One USAID administrator, Rajiv Shah, expresses optimism when discussing these changes in a 2014 interview with Time Magazine. “[…] if we could get and invent new seeds, new mobile technology, and open new data centers to help farmers connect their crop prices and understand weather variability, we can do something transformational […].”

In 2016, USAID requested a budget of $50.1 billion to carry out development activities. This lump sum included a $35.2 billion base request to directly support people and global health programs while bolstering American U.N. leadership.

In its Congressional budget justification, USAID recognized the need for “accountability, efficiency, and effectiveness in the use of taxpayer dollars.” Additionally, the agency directly pointed out the need for budget allocation to African programs.

This request specifically outlines the need to secure policies concerning democracy, education and economic growth. USAID points to democratic gains in Nigeria as well as political transitions throughout the continent as vital measures towards infrastructural improvement.

These initiatives illustrate a refreshing sense of awareness on the part of USAID. Blindly throwing money at an issue yields ineffective and temporary solutions. Dire situations require resilience and thoughtful action.

USAID’s mission statement calls for “democratic societies to realize their potential.” The organization does not look for immediate solutions to complicated problems. More accurately, USAID works to promote a stable environment which can cultivate economic prosperity for years to come.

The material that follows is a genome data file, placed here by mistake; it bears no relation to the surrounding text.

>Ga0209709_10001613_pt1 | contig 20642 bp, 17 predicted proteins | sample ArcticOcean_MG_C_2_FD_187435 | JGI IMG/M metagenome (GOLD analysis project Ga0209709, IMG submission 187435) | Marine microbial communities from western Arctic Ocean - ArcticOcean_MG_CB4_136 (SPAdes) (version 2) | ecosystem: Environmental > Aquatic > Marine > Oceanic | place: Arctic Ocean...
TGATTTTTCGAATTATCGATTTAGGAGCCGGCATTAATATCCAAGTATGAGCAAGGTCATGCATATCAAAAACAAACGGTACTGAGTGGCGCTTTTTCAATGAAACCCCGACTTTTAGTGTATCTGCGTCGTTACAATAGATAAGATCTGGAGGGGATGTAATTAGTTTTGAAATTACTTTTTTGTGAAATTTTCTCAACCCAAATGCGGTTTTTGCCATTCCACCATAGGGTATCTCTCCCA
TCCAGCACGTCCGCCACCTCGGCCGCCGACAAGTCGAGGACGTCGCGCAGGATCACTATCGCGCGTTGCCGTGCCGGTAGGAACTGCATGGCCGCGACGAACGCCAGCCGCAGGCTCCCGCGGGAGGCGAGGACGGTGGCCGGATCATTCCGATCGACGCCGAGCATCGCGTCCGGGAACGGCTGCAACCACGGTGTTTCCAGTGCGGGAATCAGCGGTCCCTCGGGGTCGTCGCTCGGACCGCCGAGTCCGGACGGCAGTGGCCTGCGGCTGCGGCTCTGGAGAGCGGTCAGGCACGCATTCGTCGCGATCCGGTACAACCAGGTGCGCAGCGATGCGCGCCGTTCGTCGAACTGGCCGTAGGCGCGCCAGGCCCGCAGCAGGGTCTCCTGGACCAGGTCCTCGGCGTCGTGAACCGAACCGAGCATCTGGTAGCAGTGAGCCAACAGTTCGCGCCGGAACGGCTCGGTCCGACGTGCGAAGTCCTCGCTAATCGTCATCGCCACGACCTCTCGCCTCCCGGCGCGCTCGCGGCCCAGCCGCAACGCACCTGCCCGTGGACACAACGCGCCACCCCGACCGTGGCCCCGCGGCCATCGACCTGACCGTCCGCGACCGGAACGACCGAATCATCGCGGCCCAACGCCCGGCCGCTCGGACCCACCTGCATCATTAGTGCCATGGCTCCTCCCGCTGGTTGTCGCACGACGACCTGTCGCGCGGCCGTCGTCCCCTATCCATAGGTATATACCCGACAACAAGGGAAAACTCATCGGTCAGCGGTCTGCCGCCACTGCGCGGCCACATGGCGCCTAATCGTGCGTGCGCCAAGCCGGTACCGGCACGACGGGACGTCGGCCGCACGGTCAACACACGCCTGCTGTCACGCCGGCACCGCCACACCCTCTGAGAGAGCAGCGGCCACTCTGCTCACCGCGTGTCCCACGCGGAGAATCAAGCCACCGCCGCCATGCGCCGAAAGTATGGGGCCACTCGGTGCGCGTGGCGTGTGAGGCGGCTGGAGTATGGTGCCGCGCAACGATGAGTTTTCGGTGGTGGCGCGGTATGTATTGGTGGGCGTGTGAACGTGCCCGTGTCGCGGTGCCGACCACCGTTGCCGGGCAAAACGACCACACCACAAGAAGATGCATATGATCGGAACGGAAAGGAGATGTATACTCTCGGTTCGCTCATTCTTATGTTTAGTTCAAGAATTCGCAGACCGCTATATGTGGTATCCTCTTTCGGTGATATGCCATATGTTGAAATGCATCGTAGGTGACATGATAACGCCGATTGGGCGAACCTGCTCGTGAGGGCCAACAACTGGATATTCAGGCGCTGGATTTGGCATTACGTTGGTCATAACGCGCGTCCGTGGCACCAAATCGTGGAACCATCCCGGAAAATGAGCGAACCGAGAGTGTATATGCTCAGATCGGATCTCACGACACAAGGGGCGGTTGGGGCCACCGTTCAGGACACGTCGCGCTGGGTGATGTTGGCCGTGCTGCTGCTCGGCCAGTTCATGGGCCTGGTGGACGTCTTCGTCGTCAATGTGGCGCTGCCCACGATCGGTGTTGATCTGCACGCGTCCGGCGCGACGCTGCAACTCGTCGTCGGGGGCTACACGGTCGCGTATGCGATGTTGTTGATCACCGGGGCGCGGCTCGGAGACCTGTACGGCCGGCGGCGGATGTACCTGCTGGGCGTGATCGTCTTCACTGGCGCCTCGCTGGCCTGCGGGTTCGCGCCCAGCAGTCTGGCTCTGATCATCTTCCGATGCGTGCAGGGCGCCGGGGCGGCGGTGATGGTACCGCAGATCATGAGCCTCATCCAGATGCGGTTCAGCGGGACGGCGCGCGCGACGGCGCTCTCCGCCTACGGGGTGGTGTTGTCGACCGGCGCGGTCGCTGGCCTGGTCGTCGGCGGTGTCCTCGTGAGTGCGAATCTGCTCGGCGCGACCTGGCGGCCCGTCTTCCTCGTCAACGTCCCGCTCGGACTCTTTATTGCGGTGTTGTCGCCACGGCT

USAID believes actions like theirs may go to “define the majority of the history written about our era.” Time will show the scope of the impact USAID can have in the fight against global poverty.

Brady Rippon

Photo: Flickr

Foreign Aid for Tanzania
The United Republic of Tanzania, located in the southeastern great lake region of the African continent, has received foreign aid from the United States since around 1961. That year, John F. Kennedy passed the Foreign Assistance Act, which formed USAID, and began a new era of global cooperation.

The then recently independent nation of Tanganyika teamed up with USAID in an effort to increase the number of educated workers in public service. A few years later, in 1964, Tanganyika and the nation of Zanzibar united to form the country now known as Tanzania.

Over the decades that would pass, the United States maintained an important role providing foreign aid for Tanzania through USAID.

From efforts in 1973 to improve the lives of Tanzania’s poorest through agricultural innovation and funding to combating the rise of HIV/AIDs in the 1980s, USAID has been involved every step of the way.

Today, Tanzania is one of Africa’s fastest growing economies. Positive trends took off in 2013 when Tanzania experienced record GDP growth of 7.3 percent, an increase from the year before of 6.9 percent. Things are looking up with growth expected to continue at least seven percent a year for the foreseeable future thanks to a support from public investment in infrastructure, energy, and transportation.

While this progress is an undeniable success, there is still a lot of work to be done for the Tanzanian people. Poverty persists as a serious issue afflicting the populace, with 46 percent of people living on $1.90 per day. Agriculture, which employs 75 percent of the population, along with empowerment of women and youth are essential to continued growth.